which, finally, is a non-recursive definition of Point. Point is called the and, for readers prepared to attempt the following exercise, you can show that:
6 THE OBJECT CALCULUS The third and most radical encoding changes the underlying calculus on which the model is based. To appreciate this contrast, we must understand something of the -
and function application (known as -reduction):
These notions are familiar to anyone who has ever programmed in a language with functions. The *-reduction rule has the sense: "a function of x with body e, when applied to a value v, is simplified to yield a result, which is the body e in which all occurrences of the variable x have been replaced by v". As programmers, we like to think in terms of passing actual argument v to formal argument x and then evaluating body e. From the point of view of the calculus, this is simply a mechanical substitution, written e{v/x} and meaning "v substituted for x in e"; and "evaluation" simply corresponds to further symbolic simplification. Abadi and Cardelli's theory of primitive objects [5] introduced the -calculus in which the fundamental operations are the construction of objects, the invocation of methods, and the replacement of methods (useful for explaining field updates and overriding):
Primitive operators include brackets [], the sigma-binder -calculus, in that it automatically binds the argument x to the object from which the method is selected. In the expression: o.m, the value of m is selected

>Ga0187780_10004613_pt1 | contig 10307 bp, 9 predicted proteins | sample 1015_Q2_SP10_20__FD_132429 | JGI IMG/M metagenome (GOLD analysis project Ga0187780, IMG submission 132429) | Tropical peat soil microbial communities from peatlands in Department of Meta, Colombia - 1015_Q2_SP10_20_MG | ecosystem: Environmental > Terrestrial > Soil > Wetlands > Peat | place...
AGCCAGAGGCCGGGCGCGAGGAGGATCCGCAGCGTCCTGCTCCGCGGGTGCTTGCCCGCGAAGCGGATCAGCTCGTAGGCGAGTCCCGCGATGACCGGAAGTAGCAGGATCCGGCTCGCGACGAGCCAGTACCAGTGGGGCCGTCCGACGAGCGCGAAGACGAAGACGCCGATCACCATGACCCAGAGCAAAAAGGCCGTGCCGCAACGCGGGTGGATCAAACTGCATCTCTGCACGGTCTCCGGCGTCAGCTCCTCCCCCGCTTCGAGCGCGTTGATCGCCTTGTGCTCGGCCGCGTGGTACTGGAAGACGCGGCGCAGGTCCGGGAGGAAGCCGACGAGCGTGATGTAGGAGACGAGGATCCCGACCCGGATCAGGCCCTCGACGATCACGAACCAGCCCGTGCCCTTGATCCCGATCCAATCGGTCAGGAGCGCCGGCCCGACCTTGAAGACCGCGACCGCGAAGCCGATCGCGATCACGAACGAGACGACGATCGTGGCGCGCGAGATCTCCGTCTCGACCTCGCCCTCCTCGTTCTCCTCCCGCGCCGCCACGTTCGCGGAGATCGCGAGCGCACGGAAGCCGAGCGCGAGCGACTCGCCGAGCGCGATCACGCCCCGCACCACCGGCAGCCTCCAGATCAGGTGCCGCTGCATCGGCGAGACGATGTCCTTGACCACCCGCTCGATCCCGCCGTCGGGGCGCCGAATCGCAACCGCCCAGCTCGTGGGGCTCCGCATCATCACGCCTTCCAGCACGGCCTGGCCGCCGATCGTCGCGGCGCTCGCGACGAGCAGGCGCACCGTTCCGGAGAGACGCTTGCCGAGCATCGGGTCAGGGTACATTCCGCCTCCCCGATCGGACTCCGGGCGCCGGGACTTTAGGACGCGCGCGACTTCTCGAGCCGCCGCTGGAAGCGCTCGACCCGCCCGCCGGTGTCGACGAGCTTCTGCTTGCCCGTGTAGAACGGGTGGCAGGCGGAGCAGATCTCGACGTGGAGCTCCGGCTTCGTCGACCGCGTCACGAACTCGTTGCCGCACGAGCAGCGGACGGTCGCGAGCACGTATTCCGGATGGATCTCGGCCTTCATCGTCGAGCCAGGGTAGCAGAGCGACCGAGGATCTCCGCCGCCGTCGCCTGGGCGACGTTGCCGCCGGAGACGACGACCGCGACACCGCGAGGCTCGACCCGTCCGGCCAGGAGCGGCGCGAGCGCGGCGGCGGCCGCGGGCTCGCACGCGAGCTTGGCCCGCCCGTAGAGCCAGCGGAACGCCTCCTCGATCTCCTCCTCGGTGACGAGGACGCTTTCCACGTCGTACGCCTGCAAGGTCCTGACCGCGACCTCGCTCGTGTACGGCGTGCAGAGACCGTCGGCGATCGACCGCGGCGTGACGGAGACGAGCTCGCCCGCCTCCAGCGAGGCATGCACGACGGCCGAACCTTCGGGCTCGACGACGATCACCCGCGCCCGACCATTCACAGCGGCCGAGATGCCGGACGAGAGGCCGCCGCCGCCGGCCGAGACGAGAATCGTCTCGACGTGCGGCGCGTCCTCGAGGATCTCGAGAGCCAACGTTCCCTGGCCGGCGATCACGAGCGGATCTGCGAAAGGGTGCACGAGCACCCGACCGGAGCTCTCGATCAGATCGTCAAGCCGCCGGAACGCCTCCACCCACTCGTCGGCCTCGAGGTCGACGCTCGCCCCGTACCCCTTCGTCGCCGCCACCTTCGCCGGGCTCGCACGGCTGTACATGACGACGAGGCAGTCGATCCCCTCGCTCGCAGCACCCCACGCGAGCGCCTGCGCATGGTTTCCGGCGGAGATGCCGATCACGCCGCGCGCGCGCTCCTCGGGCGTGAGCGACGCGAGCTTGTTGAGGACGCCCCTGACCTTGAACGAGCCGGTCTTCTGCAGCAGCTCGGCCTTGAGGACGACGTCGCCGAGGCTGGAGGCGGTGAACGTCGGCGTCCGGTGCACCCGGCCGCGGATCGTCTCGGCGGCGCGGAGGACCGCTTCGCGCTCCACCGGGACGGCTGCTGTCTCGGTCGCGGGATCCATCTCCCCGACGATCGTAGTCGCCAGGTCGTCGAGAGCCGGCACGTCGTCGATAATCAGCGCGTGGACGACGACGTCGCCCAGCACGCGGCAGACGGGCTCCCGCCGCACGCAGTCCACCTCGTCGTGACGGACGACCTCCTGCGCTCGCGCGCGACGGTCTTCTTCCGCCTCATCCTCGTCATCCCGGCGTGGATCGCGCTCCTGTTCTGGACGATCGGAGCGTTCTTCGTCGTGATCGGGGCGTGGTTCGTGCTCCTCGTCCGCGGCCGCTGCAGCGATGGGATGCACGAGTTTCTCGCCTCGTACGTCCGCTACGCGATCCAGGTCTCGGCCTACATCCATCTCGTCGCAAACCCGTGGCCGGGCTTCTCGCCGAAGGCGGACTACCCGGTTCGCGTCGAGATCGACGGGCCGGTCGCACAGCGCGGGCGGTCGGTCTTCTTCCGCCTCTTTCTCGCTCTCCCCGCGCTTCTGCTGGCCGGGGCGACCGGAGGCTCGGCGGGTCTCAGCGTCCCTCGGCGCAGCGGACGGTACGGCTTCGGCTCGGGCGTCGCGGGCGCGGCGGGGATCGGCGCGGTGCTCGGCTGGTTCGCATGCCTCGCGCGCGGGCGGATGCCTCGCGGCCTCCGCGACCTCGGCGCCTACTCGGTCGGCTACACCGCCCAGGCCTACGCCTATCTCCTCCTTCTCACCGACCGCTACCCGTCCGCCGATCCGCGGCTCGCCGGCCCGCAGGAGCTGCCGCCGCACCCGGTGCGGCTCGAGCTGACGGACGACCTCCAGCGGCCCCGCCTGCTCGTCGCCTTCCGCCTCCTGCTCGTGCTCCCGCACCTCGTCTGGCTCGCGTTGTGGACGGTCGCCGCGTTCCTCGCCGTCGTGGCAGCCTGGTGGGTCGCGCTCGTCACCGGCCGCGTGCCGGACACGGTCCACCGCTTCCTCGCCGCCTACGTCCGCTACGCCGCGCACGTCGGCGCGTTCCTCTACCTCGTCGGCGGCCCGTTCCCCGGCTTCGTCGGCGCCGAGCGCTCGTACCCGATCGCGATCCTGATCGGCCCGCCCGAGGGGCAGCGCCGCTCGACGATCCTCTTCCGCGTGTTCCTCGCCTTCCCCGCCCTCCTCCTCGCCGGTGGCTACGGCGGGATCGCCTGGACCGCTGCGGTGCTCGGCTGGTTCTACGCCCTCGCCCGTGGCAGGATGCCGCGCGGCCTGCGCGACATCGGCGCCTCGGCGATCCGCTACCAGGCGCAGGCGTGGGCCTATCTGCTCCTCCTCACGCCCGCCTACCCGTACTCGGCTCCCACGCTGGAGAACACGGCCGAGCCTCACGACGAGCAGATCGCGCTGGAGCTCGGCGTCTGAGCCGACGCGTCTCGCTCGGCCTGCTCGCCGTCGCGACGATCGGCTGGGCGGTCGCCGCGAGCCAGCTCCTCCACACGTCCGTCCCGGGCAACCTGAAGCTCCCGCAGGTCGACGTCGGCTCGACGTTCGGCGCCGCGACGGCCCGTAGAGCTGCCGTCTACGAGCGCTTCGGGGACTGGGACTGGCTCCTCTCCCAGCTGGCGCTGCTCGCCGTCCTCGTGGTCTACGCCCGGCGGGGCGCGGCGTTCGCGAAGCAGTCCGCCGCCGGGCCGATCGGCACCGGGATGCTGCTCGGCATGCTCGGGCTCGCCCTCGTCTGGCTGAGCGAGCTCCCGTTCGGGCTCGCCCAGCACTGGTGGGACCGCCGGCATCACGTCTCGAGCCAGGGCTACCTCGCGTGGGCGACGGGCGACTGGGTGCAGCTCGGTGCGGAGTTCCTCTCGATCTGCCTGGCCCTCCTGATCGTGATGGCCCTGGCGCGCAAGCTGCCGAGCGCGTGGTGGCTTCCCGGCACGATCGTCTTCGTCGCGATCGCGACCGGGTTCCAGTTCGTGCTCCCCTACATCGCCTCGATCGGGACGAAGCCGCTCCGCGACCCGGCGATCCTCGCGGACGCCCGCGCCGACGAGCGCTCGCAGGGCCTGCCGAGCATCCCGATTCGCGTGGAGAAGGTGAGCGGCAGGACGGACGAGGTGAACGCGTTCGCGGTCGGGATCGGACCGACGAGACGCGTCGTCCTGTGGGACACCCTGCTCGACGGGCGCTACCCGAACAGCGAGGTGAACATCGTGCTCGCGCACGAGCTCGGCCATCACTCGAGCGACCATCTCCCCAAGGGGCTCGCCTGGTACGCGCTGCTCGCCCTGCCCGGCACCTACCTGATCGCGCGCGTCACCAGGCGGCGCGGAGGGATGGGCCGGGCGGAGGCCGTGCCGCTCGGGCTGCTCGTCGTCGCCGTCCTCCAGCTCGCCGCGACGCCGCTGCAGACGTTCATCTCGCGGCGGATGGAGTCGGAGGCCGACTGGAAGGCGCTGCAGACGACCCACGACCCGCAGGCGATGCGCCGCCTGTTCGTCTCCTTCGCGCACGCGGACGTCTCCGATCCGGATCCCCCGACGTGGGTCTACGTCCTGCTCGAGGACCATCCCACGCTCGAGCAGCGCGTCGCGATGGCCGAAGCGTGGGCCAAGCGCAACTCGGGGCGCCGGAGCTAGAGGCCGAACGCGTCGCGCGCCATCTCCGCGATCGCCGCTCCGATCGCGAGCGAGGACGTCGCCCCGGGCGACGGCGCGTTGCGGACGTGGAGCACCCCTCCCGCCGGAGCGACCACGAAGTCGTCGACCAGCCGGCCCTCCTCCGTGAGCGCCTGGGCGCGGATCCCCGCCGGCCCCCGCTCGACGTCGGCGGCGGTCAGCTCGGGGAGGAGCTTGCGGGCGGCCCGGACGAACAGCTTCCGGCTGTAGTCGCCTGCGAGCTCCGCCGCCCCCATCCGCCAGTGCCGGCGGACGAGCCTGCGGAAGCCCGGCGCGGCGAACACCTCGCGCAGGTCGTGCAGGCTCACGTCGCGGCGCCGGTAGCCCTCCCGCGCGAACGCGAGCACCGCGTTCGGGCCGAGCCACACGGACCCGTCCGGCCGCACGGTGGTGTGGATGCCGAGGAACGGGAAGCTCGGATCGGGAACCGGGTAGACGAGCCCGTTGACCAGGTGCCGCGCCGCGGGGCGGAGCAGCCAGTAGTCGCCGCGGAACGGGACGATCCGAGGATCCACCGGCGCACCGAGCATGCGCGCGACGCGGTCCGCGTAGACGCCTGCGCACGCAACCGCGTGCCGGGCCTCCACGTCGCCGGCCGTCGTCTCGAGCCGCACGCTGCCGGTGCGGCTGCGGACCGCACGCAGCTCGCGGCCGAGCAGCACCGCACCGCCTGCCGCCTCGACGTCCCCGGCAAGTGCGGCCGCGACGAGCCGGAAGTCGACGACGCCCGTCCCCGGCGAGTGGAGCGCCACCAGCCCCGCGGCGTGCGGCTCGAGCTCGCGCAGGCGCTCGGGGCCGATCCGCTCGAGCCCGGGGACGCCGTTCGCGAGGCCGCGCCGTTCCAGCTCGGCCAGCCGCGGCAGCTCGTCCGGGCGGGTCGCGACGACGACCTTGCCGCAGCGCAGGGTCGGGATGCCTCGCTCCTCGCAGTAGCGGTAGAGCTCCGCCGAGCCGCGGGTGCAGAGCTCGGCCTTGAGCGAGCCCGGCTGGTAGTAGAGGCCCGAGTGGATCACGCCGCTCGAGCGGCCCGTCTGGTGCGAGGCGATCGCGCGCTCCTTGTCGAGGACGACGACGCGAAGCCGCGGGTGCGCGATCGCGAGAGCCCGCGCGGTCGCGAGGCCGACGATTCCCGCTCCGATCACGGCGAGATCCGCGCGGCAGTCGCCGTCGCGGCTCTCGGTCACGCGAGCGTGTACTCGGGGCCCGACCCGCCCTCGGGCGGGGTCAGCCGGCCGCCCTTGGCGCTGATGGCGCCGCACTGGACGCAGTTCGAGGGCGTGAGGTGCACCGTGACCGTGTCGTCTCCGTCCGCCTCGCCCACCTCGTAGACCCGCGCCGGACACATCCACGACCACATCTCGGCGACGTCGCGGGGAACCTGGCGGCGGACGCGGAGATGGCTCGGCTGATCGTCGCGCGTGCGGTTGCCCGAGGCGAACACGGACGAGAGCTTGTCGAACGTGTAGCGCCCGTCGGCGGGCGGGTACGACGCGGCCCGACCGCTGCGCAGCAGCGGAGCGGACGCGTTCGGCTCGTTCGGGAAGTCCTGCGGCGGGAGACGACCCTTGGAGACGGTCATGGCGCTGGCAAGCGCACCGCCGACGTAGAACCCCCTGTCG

in which all methods bind the We cannot dispense with recursion altogether, for the Point type requires another Point as the argument of the equal method. The Point type is defined as:
where -calculus. 7 CONCLUSION We have compared three formal encodings for objects and their types. The existential encoding avoided recursion but suffered from an ungainly method invocation syntax. The functional encoding was more direct, but used recursion everywhere. The primitive object encoding avoided recursion for self-invocation but needed it elsewhere. Choosing any of these encoding schemes is largely a matter of personal taste. In later articles, we shall use the functional closure encoding, partly because it has few initial primitives and reflects the syntax of object-oriented languages directly, but also because the notion of generators and fixpoints later proves crucial to understanding the distinct notions of
REFERENCES [1] A J H Simons, [2] A J H Simons, [3] J C Reynolds, [4] W Cook, [5] M Abadi and L Cardelli. [6] A Church, [7] L Cardelli and P Wegner,
Cite this column as follows: Anthony J. H. Simons: "The Theory of Classification, Part 3: Object Encodings and Recursion", in |